The Tal­mud: A Biography

Har­ry Freedman

  • Review
By – January 15, 2015

The Tal­mud is the pri­ma­ry Jew­ish text after the Bible itself, and its devot­ed study has been the linch­pin of Jew­ish sur­vival. Dilet­tantes may dab­ble in it and cite a few pas­sages here and there. Mature schol­ars devote their lives to under­stand­ing the under­pin­nings of Jew­ish legal the­o­ry and its appli­ca­tion to cur­rent life. His­to­ri­ans must first mas­ter the com­plex text and then ana­lyze it from var­i­ous inter-dis­ci­pli­nary perspectives.

Its impor­tance is axiomat­ic. Attempt­ing to describe the Tal­mud in the abstract is quite a chal­lenge. How­ev­er, Freed­man is on the right track. It is pre­cise­ly because of its impor­tance in Judaism that the Tal­mud has been banned, cen­sored, and burned. Those who pio­neered in this field were great schol­ars. A few of the clas­sics are cit­ed, how­ev­er, a work which pur­ports to show not only the world’s treat­ment of the Tal­mud but why Judaism and Jews view it with such rev­er­ence can­not omit the con­clu­sions of Agus, Albeck, Cha­jes, Lieber­man, Twer­sky, Weiss, and oth­ers of sim­i­lar rank. Not cit­ing Grayzel’s work on papal edicts nor Finkelstein’s book on Jew­ish com­mu­nal ordi­nances is an equal­ly egre­gious omission.

Extracts and antholo­gies do not ful­ly explain why the Tal­mud is so impor­tant. It is as ancient as many of the world’s clas­sics, length­i­er than pos­si­bly any oth­er, com­plex in its com­po­si­tion, fre­quent­ly pro­found in its con­tent and it has had a far more tumul­tuous sto­ry than most.

The book does, how­ev­er, reflect tur­bu­lent events in Jew­ish his­to­ry, and present pieces of Jew­ish his­to­ry and the his­to­ry of anti-semi­tism as reflect­ed in con­tro­ver­sies over its cen­tral text.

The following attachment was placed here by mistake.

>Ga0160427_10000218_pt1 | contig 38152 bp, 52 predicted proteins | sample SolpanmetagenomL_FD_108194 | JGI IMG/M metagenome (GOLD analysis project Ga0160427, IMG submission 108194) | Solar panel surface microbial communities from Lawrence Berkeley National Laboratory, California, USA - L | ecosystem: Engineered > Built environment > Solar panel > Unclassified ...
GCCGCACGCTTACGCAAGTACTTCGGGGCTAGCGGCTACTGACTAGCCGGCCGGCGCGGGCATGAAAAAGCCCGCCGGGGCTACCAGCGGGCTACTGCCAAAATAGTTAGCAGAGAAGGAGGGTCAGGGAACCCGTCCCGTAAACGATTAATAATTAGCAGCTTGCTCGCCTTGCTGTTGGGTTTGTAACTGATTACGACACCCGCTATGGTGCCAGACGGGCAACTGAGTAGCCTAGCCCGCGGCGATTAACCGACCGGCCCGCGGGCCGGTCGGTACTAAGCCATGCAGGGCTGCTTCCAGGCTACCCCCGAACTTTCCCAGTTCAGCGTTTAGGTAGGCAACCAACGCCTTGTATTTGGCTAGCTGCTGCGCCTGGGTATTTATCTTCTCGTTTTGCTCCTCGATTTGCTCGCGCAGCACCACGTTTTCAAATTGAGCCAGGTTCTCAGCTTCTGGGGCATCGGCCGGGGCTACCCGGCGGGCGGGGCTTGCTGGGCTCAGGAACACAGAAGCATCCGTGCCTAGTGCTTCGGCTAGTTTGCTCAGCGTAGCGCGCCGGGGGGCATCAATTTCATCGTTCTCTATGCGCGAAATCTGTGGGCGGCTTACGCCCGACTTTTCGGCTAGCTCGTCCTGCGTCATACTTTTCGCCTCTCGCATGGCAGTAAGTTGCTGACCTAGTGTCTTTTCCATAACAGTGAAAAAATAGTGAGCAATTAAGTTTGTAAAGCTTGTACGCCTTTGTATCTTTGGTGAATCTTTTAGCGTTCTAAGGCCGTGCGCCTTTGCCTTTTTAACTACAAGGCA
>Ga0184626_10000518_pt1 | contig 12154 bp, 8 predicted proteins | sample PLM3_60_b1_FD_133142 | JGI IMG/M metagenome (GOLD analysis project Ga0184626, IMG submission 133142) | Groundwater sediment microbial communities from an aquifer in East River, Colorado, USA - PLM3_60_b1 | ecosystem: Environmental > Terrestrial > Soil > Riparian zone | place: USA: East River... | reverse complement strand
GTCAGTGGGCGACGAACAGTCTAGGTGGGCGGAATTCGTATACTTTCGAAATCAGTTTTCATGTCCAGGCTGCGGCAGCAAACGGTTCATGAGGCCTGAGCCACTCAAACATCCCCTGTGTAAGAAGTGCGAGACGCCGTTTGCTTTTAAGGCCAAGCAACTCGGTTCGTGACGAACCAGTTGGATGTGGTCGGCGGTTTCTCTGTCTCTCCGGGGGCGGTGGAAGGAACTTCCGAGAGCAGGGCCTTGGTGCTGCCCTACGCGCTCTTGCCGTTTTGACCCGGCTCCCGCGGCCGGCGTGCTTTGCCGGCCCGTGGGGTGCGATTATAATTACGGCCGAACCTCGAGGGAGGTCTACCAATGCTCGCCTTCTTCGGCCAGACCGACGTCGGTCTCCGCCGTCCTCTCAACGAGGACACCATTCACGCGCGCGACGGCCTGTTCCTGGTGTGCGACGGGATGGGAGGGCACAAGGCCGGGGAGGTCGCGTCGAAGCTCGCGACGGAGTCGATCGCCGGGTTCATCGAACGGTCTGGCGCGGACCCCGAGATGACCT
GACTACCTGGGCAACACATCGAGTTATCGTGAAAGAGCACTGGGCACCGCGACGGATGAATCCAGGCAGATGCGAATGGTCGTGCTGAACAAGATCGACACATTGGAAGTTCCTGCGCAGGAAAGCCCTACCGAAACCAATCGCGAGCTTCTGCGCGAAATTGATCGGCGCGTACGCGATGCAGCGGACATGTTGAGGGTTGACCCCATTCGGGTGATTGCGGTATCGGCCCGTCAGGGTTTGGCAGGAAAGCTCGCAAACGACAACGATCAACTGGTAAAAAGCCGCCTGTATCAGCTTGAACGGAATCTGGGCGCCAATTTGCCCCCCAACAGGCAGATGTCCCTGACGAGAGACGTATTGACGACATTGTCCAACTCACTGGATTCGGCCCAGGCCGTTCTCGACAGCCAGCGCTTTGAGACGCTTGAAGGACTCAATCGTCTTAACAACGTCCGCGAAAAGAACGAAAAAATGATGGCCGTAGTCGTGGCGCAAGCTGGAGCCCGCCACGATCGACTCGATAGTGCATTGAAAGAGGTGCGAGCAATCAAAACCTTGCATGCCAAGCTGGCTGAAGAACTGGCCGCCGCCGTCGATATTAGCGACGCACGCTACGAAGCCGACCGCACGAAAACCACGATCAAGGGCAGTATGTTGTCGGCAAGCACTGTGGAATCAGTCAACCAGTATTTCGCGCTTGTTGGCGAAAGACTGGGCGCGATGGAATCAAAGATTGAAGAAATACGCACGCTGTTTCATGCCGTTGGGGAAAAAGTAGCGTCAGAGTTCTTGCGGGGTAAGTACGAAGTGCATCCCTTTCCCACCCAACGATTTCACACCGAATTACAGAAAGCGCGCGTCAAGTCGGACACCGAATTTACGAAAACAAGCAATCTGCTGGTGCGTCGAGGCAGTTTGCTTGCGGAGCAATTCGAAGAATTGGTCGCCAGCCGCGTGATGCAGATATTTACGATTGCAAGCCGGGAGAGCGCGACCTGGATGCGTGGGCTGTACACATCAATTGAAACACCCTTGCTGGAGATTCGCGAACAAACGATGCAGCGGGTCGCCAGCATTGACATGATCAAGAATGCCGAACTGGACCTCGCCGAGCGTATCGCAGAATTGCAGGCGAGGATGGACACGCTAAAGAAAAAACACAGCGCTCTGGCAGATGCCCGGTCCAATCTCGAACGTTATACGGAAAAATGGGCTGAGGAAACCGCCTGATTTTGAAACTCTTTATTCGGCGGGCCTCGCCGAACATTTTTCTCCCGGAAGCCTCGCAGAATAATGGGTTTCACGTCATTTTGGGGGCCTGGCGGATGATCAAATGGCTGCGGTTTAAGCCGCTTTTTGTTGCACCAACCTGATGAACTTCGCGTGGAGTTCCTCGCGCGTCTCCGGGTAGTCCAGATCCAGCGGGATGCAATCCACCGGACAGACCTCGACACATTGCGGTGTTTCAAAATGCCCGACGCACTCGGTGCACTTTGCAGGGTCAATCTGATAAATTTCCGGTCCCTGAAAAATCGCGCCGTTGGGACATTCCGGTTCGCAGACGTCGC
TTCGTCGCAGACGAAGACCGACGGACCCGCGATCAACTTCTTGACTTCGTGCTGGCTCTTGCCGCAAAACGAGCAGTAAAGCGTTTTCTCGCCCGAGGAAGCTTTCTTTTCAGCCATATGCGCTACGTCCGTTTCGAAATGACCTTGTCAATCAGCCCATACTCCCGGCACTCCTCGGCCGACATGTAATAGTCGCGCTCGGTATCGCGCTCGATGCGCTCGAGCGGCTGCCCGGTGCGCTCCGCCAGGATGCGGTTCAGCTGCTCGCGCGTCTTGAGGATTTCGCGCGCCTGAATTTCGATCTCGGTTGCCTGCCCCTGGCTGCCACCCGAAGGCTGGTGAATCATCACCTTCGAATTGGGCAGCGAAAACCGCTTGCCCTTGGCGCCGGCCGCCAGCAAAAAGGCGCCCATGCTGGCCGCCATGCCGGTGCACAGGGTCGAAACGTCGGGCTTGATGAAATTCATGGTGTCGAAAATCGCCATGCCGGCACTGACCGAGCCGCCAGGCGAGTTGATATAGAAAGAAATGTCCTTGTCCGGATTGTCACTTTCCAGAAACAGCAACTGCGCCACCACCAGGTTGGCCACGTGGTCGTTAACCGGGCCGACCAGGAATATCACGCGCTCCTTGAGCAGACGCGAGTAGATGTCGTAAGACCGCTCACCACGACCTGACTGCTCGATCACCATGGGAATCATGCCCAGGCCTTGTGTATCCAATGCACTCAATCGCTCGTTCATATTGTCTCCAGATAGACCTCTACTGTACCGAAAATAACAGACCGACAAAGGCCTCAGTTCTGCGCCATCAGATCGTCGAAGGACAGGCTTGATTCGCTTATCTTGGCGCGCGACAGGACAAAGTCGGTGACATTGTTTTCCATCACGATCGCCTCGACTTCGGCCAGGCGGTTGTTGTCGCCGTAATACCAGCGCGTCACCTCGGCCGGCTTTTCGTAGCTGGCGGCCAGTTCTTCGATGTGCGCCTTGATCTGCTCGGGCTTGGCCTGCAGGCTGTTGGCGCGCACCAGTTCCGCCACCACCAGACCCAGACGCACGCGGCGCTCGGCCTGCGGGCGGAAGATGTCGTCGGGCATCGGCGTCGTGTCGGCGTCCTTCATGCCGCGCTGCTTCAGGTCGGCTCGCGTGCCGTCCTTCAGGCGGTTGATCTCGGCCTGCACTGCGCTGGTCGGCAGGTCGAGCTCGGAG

In dis­cussing the devel­op­ment and impact of the Tal­mud, Freed­man first con­sid­ers the Tal­mud as a devel­op­ing text, explor­ing its ori­gins in the Roman Empire after the destruc­tion of the Sec­ond Tem­ple. He also pro­vides a fas­ci­nat­ing inves­ti­ga­tion into cross-fer­til­iza­tion between Jew­ish and ear­ly Islam­ic schol­ars and its impact on the ideas and devel­op­ment of the Tal­mud. Some of his con­clu­sions are ques­tion­able and oth­ers are sim­ply inac­cu­rate. His claims that before the Tem­ple was destroyed, the lulav was only used there, his dat­ing of the first Jew­ish print­ing press­es, and claim­ing that the rab­bis of the San­hedrin were Sad­ducees are erro­neous. Equal­ly impre­cise is his claim that there were 19,000 doc­u­ments in the Geniza, when in fact there are hun­dreds of thou­sands. When dis­cussing Jew­ish flight from the Holo­caust, the com­mu­ni­ty of Shang­hai is men­tioned, but omit­ted is any dis­cus­sion of the trans­plant­ed Yeshi­va of Mir and the famous Shang­hai Talmud.”

Mas­tery of the Tal­mu­dic text requires years of con­cen­trat­ed study. His­tor­i­cal analy­sis of it requires a knowl­edge of many lan­guages, dif­fer­ent legal sys­tems, lit­er­ary styles, and the breadth of Jew­ish his­to­ry. Freed­man has read wide­ly and relies heav­i­ly on sec­ondary sources, many of which are not list­ed in the Bib­li­og­ra­phy, yet are cit­ed in the notes. The field of Tal­mu­dic his­to­ri­og­ra­phy is not for the faint of heart nor for those lack­ing a rig­or­ous ground­ing in Tal­mud. Haym Soloveitchik’s with­er­ing cri­tique of Talya Fish­man is total­ly omit­ted as is his new the­o­ry about a third cen­ter of Tal­mud study which influ­enced the schol­ars of ear­ly medieval Ashkenaz.

Freed­man com­pre­hen­sive­ly cov­ers the ugli­er burn­ings and bans, why and how the Tal­mud sur­vived, how it became a cen­tral study text, the influ­ence of print­ing on its dis­sem­i­na­tion, its encoun­ters with Chris­t­ian schol­ar­ship, sci­ence and enlight­en­ment thought, and its role today. It’s a broad, ambi­tious work, which suc­ceeds as an out­line for fur­ther study.

Relat­ed content:

Wal­lace Greene, Ph.D., has held sev­er­al uni­ver­si­ty appoint­ments, and cur­rent­ly writes and lec­tures on Jew­ish and his­tor­i­cal subjects.

Discussion Questions